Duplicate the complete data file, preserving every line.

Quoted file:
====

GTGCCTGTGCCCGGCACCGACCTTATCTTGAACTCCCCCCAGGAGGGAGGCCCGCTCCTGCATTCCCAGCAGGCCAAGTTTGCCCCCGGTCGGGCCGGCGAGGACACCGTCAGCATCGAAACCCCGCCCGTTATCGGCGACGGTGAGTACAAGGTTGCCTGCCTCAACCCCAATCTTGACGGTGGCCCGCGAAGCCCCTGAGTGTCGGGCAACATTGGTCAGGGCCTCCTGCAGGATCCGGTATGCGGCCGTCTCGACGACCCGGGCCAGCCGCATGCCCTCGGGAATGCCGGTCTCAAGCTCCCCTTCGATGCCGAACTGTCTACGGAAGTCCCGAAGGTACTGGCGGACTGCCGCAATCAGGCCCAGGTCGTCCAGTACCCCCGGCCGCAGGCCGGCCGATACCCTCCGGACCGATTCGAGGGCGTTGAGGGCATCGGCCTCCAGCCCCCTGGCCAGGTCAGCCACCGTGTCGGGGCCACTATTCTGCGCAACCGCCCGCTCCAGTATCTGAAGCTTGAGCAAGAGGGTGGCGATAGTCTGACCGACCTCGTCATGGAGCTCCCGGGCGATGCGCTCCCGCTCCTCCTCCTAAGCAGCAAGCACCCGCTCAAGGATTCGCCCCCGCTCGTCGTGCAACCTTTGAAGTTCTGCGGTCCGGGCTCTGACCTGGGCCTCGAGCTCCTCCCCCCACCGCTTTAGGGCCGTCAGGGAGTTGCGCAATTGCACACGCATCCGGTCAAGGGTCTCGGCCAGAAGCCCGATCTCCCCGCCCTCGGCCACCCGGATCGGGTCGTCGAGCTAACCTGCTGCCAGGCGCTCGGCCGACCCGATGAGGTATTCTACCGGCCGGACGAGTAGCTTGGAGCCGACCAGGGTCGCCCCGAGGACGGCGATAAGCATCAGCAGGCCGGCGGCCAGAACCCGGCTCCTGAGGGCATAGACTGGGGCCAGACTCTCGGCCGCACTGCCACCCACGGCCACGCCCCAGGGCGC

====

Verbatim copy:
GTGCCTGTGCCCGGCACCGACCTTATCTTGAACTCCCCCCAGGAGGGAGGCCCGCTCCTGCATTCCCAGCAGGCCAAGTTTGCCCCCGGTCGGGCCGGCGAGGACACCGTCAGCATCGAAACCCCGCCCGTTATCGGCGACGGTGAGTACAAGGTTGCCTGCCTCAACCCCAATCTTGACGGTGGCCCGCGAAGCCCCTGAGTGTCGGGCAACATTGGTCAGGGCCTCCTGCAGGATCCGGTATGCGGCCGTCTCGACGACCCGGGCCAGCCGCATGCCCTCGGGAATGCCGGTCTCAAGCTCCCCTTCGATGCCGAACTGTCTACGGAAGTCCCGAAGGTACTGGCGGACTGCCGCAATCAGGCCCAGGTCGTCCAGTACCCCCGGCCGCAGGCCGGCCGATACCCTCCGGACCGATTCGAGGGCGTTGAGGGCATCGGCCTCCAGCCCCCTGGCCAGGTCAGCCACCGTGTCGGGGCCACTATTCTGCGCAACCGCCCGCTCCAGTATCTGAAGCTTGAGCAAGAGGGTGGCGATAGTCTGACCGACCTCGTCATGGAGCTCCCGGGCGATGCGCTCCCGCTCCTCCTCCTAAGCAGCAAGCACCCGCTCAAGGATTCGCCCCCGCTCGTCGTGCAACCTTTGAAGTTCTGCGGTCCGGGCTCTGACCTGGGCCTCGAGCTCCTCCCCCCACCGCTTTAGGGCCGTCAGGGAGTTGCGCAATTGCACACGCATCCGGTCAAGGGTCTCGGCCAGAAGCCCGATCTCCCCGCCCTCGGCCACCCGGATCGGGTCGTCGAGCTAACCTGCTGCCAGGCGCTCGGCCGACCCGATGAGGTATTCTACCGGCCGGACGAGTAGCTTGGAGCCGACCAGGGTCGCCCCGAGGACGGCGATAAGCATCAGCAGGCCGGCGGCCAGAACCCGGCTCCTGAGGGCATAGACTGGGGCCAGACTCTCGGCCGCACTGCCACCCACGGCCACGCCCCAGGGCGC